Newsletter #4 – June 2008

Newsletter #4 – 2008

18/06/2009 5:03:03 PM

~ Thompson Small Farm ~

Newsletter #4 – June 2008

 

Hello all! 

 

April conditions continued until about mid-June this year… and then it got hot.

 

It is interesting to watch how the different vegetables respond to the given year.  With the sudden heat, peas and some mustard greens and some lettuces simply began to grow again out of the stunted state the cool weather had left them in.  Others – certain other lettuces, spinaches and radishes for example, instead of resuming normal growth, went immediately to seed.  So we ended up with tiny plants too small to be harvested and yet more-or-less finished their growth cycle.  We probably lost a good half of our early production to this phenomenon.

 

On the other hand, the hoop houses we built from tubing, rebar and builder’s plastic are working very well, as are the raised beds.  As for the hoop-houses, (relatively sustainable greenhouses without environmentally and monetarily costly supplementary heating), I would not have expected plants to withstand the sort of heat built up in there during the day (50° Celsius!), yet they not only survive it, they thrive.  This gives some insight into why things are so slow in the fields, where some vegetables can take an entire season and not reach the size their brethren reach in the houses in a matter of weeks! 

 

Raised-beds and hoop-houses are perhaps the answer for production in Alberta.  Both are intended primarily to extend the season – to allow early spring and later fall planting, and even over-wintering, but not for height of season production.  But in a year like this, they are clearly the answer to getting healthy growth from produce.  If you keep the water on them, and so far this year, there has been no shortage of that!  Next year, there will be more use of these structures.  Of course, next year could be an entirely different year.  Comes with the territory.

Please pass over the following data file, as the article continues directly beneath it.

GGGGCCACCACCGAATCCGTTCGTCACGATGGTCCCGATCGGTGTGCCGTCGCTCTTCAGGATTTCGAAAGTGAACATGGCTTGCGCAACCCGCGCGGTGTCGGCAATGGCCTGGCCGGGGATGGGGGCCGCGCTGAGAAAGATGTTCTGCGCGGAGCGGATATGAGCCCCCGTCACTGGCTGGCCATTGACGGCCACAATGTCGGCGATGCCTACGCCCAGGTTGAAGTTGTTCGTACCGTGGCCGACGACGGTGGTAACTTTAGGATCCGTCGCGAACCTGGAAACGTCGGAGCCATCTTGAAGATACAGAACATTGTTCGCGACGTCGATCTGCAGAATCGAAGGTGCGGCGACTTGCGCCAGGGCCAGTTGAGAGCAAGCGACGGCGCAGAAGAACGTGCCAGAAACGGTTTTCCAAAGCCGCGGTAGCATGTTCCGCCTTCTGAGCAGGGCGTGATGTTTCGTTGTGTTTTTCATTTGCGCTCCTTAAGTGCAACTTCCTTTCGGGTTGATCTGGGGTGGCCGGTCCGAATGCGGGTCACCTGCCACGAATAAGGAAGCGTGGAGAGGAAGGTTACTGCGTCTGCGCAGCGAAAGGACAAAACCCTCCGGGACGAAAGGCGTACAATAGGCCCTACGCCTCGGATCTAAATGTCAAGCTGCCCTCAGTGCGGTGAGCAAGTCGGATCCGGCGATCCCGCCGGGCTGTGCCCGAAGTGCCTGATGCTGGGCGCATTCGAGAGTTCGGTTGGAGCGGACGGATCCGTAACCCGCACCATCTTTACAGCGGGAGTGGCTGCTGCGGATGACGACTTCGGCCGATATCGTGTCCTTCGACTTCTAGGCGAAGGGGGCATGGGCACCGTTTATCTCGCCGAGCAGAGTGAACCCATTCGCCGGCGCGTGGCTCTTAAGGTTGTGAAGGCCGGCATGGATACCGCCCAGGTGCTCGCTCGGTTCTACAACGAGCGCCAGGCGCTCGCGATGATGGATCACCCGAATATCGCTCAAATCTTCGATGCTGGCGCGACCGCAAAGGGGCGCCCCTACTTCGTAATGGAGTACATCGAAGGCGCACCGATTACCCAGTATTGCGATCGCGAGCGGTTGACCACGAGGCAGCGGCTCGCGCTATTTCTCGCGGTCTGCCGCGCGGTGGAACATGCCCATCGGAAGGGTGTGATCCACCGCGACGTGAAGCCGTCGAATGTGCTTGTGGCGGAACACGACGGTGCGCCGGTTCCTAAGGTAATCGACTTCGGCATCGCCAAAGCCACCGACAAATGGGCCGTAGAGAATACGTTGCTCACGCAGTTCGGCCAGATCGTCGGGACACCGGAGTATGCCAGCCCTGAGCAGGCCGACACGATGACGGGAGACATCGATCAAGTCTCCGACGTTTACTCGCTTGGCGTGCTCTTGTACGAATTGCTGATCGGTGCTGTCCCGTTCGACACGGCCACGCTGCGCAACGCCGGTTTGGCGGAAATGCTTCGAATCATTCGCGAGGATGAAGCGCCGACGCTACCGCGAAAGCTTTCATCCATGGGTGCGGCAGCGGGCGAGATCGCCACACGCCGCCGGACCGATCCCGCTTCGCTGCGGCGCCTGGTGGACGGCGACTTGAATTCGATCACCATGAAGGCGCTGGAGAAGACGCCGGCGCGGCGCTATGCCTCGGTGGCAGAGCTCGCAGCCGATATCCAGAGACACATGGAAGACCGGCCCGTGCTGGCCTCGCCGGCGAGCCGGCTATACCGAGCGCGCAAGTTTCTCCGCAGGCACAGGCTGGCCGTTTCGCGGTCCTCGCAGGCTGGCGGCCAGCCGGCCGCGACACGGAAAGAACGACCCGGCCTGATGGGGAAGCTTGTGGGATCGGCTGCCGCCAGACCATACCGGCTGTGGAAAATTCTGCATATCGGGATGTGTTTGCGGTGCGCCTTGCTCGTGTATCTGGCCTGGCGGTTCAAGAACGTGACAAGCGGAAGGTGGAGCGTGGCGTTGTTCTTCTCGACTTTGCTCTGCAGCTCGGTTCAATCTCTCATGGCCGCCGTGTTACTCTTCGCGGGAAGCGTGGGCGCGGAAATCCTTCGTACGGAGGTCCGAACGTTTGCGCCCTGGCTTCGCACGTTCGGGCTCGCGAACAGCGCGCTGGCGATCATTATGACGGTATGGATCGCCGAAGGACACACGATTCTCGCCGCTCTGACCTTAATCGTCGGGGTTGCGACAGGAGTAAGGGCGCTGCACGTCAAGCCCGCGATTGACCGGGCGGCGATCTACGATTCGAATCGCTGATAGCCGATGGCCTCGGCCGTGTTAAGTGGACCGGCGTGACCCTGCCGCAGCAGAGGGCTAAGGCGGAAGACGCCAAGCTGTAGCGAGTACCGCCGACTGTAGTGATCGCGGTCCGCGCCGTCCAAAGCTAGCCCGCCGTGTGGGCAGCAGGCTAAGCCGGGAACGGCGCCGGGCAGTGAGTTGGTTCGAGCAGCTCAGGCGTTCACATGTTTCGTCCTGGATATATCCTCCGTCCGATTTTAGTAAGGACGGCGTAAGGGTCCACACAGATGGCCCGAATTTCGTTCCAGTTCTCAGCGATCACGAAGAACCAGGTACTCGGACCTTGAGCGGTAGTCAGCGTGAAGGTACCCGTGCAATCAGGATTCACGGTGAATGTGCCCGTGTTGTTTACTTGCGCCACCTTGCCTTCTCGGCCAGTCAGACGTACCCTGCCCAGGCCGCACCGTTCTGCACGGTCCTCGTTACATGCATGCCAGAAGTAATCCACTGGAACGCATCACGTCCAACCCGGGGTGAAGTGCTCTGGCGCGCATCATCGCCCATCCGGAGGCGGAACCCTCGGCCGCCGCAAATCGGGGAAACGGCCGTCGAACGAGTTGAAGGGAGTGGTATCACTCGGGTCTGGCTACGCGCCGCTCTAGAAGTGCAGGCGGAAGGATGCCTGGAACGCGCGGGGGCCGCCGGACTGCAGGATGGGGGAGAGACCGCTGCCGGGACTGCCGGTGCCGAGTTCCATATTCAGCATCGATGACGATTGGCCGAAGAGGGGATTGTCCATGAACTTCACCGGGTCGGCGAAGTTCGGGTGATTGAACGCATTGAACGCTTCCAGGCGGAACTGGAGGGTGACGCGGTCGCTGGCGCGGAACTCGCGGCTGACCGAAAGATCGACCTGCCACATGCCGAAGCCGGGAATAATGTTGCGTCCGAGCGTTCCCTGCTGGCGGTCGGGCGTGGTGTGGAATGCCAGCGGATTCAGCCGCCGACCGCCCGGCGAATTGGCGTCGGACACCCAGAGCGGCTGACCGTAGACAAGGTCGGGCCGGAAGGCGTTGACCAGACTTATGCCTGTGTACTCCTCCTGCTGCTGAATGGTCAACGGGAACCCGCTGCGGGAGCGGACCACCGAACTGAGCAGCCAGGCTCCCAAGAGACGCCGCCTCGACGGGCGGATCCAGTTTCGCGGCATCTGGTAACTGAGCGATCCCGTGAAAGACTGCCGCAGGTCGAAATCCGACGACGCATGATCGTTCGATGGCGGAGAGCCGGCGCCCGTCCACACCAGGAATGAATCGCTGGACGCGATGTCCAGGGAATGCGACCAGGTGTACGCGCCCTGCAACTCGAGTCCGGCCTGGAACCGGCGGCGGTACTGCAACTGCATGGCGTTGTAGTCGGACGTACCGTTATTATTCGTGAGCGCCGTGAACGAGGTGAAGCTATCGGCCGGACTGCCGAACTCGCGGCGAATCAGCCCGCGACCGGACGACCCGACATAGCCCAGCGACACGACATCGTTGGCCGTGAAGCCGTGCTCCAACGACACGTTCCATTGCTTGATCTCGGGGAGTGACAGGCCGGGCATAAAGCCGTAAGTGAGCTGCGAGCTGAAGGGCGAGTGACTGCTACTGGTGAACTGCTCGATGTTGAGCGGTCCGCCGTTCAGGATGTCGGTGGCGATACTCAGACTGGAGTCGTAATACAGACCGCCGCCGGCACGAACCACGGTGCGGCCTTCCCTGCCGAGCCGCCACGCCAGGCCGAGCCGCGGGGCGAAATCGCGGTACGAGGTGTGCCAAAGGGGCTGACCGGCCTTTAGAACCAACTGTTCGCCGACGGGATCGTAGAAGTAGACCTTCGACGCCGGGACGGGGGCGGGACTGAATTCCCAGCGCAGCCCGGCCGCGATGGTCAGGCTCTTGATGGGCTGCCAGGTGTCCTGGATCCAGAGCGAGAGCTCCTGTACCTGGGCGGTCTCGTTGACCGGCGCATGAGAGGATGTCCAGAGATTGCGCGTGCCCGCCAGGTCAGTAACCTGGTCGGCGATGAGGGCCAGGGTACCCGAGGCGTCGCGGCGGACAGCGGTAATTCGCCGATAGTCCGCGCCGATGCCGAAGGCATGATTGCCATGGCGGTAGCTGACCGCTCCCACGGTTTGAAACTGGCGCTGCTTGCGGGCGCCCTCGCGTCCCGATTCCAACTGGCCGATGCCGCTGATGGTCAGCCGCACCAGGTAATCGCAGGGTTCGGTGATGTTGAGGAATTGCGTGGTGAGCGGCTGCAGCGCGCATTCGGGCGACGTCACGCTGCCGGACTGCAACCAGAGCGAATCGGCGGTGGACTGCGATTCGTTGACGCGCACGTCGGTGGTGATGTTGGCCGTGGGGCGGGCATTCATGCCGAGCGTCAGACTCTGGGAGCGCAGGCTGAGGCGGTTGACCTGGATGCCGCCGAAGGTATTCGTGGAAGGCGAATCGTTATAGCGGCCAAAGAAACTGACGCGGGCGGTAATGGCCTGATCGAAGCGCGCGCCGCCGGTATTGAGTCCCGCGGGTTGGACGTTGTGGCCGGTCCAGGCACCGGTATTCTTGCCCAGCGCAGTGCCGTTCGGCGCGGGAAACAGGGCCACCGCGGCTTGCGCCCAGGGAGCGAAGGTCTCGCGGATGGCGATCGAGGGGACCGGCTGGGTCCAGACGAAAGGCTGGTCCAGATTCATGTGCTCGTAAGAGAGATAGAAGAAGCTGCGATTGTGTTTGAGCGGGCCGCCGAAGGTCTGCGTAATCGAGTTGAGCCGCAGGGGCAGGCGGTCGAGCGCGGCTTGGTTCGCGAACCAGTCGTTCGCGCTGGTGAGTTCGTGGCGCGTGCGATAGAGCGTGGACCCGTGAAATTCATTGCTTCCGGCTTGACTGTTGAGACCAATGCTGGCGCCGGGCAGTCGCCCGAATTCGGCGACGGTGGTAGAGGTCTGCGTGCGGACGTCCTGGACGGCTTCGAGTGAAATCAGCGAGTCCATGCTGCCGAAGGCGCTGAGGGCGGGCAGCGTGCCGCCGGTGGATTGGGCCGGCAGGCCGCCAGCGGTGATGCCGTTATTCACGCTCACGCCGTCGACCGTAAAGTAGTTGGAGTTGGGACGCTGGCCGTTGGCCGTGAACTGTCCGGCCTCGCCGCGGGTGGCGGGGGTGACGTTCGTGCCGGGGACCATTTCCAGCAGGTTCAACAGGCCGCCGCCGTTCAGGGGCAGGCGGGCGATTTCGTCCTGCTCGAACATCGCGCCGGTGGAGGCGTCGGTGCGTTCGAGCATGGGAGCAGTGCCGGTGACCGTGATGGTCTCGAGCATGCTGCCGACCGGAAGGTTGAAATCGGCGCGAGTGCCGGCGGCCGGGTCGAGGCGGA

Natural inhabitants of the farm are having mixed success this year as well.  It’s a great year for frogs and salamanders, with the aquatic young of both abounding in our pond and potholes.  Ducks have not done so well, with very small numbers of young.  We have two blue-winged teal youngsters on the big pond where last year there were numbers of them.  And no mallards.  We do have a sora rail nesting somewhere in the verges of the pond – interesting, skulking little “now you see me, now you don’t!” birds.  The barn swallows did not fare well this year.  Arriving late May and early June to the cool conditions, they found very few flying bugs to eat. (We didn’t start noticing mosquitoes until the middle of June!)  I found one adult dead under a nest, starved I expect, and I imagine this was the fate of numbers of them.

 

Our three oldest female yaks are decidedly pregnant!  This was an unexpected surprise, as we didn’t think the little herd of eight would be old enough to produce young until next year.  But they are decidedly barrel-like compared to their normal selves and their compatriots.  We’d better get to work soon on milking-chutes!

 

We thought you’d enjoy the quote below, as it echoes an understanding that is implicit in your support. 

 

Thanks you!

 

          Andrea and Jon

 

 

“…there are too few actual farmers left to reform anything… reform is going to have to come from the consumers.  Industrial agriculture is an urban invention, and if agriculture is going to be reinvented, it’s going to have to be reinvented by urban people.”   

 


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